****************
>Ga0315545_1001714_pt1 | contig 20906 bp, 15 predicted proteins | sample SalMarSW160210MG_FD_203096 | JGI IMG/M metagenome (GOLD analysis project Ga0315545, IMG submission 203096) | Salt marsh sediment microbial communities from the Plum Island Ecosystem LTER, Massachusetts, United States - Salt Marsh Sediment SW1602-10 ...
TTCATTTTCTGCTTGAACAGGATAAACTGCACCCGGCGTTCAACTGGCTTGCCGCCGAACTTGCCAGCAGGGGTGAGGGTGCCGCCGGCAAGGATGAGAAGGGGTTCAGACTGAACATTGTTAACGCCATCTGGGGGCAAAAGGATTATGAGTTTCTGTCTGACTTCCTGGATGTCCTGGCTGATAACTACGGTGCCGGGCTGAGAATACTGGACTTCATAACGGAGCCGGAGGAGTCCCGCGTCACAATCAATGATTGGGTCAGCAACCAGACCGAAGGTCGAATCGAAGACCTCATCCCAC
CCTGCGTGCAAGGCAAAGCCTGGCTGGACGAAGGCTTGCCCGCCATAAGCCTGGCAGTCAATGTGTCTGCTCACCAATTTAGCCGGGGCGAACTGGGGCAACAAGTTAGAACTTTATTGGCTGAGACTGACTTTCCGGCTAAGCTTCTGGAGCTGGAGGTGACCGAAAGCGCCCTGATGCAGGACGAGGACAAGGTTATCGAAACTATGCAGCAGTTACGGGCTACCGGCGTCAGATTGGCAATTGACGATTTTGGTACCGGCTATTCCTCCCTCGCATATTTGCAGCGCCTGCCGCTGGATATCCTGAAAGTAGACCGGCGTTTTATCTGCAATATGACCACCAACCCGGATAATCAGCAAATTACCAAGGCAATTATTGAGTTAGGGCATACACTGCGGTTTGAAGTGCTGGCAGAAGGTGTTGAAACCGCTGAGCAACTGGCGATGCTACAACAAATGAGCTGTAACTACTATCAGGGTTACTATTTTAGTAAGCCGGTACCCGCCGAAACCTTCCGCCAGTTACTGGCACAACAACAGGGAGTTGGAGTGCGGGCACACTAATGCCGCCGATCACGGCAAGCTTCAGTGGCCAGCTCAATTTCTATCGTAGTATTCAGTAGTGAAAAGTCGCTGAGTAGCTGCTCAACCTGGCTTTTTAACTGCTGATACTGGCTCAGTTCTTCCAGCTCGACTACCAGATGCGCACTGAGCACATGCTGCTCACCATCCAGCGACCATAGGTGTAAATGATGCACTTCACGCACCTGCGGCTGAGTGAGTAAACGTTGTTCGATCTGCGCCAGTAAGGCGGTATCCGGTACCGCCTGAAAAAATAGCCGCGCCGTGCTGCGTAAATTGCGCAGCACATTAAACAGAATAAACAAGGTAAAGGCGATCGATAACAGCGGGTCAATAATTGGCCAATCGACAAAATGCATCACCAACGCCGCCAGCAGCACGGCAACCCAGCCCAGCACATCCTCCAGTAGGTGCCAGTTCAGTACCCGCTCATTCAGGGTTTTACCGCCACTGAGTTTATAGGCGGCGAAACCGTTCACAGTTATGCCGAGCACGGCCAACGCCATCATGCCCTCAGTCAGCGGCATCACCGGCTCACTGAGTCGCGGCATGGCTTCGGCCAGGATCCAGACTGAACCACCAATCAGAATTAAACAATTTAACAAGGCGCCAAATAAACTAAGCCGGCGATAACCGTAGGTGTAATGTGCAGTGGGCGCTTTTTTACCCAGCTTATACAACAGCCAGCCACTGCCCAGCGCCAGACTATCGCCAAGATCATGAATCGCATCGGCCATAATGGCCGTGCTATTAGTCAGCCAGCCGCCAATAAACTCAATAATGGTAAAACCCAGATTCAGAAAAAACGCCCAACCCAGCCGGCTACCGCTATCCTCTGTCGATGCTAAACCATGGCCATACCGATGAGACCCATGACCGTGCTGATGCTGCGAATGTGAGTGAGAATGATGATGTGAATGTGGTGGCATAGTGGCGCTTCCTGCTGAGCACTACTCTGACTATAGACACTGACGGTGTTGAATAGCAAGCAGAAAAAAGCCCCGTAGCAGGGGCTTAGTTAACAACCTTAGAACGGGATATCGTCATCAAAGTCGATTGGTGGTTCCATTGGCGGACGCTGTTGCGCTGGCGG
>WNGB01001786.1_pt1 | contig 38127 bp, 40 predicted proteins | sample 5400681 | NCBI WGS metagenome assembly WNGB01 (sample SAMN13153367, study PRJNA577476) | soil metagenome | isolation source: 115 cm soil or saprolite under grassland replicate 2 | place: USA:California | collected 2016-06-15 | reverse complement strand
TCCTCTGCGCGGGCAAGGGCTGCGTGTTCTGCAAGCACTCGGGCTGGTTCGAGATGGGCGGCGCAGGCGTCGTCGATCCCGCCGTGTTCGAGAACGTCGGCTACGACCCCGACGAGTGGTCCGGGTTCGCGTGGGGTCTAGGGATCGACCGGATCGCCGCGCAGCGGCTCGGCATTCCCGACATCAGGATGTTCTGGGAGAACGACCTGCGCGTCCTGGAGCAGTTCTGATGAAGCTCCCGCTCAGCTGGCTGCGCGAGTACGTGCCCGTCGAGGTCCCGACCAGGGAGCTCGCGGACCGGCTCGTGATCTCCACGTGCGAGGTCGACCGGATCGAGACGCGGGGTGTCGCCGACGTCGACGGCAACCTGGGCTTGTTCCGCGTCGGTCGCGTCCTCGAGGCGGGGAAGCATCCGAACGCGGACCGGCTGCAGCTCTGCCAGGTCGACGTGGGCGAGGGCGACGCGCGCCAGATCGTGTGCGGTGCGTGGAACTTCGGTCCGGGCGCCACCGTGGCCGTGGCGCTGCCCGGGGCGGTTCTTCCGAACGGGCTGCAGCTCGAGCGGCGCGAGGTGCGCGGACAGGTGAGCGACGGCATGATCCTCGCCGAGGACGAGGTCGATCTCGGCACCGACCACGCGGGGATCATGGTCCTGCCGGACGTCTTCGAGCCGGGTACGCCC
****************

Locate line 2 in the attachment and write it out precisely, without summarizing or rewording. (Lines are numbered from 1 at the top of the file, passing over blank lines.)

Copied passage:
TTCATTTTCTGCTTGAACAGGATAAACTGCACCCGGCGTTCAACTGGCTTGCCGCCGAACTTGCCAGCAGGGGTGAGGGTGCCGCCGGCAAGGATGAGAAGGGGTTCAGACTGAACATTGTTAACGCCATCTGGGGGCAAAAGGATTATGAGTTTCTGTCTGACTTCCTGGATGTCCTGGCTGATAACTACGGTGCCGGGCTGAGAATACTGGACTTCATAACGGAGCCGGAGGAGTCCCGCGTCACAATCAATGATTGGGTCAGCAACCAGACCGAAGGTCGAATCGAAGACCTCATCCCAC